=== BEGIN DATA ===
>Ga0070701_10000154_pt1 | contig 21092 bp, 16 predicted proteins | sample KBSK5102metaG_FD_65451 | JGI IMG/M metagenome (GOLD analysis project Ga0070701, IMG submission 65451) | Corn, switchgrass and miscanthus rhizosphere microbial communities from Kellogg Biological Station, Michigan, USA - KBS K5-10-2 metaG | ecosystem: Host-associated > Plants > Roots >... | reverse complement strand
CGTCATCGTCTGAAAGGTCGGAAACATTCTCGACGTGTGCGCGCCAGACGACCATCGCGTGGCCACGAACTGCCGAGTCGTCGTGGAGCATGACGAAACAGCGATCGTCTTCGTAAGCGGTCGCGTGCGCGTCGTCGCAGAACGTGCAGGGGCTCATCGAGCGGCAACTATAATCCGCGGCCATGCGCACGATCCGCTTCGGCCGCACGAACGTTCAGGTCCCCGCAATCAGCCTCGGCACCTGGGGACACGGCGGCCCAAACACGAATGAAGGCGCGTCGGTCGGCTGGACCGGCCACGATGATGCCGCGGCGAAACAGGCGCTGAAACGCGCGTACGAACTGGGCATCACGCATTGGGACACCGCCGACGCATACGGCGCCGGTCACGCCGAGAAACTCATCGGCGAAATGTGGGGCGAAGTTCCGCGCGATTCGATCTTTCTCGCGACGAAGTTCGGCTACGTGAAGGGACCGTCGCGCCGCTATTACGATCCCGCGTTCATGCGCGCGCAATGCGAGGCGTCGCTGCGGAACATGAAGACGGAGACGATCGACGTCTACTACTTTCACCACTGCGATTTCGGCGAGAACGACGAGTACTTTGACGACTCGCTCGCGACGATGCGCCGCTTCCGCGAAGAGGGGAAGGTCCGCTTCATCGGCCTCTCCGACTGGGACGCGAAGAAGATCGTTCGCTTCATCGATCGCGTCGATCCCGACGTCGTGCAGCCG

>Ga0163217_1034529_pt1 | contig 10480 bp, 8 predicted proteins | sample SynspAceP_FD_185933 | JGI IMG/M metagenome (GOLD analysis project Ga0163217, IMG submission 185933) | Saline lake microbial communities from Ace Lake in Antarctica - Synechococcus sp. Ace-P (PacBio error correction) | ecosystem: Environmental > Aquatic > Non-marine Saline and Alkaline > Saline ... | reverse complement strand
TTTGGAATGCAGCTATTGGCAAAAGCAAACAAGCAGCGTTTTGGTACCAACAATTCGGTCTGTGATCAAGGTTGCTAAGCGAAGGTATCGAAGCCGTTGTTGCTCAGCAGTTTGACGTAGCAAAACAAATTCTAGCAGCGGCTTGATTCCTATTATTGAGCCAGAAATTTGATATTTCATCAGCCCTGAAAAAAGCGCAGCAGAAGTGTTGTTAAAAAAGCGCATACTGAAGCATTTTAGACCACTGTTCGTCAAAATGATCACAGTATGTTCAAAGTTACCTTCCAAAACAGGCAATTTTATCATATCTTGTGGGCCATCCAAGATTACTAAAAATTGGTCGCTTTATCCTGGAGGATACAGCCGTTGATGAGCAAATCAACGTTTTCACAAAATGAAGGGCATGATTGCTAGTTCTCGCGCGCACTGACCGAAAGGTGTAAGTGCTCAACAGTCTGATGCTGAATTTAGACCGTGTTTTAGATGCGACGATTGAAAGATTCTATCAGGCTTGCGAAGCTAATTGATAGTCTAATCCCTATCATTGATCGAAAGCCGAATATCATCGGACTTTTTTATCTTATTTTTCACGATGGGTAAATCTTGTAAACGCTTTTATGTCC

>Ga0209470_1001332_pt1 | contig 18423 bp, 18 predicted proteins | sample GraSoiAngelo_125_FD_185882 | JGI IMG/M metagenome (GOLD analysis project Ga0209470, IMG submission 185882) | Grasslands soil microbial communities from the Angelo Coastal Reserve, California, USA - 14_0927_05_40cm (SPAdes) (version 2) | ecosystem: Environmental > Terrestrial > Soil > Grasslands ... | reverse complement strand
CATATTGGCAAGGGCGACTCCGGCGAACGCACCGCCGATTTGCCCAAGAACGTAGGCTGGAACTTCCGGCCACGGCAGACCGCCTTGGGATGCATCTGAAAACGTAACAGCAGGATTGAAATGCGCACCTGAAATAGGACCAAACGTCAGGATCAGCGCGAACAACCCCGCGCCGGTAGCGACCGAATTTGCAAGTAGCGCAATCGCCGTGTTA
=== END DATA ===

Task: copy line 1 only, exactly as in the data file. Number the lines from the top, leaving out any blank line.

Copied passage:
>Ga0070701_10000154_pt1 | contig 21092 bp, 16 predicted proteins | sample KBSK5102metaG_FD_65451 | JGI IMG/M metagenome (GOLD analysis project Ga0070701, IMG submission 65451) | Corn, switchgrass and miscanthus rhizosphere microbial communities from Kellogg Biological Station, Michigan, USA - KBS K5-10-2 metaG | ecosystem: Host-associated > Plants > Roots >... | reverse complement strand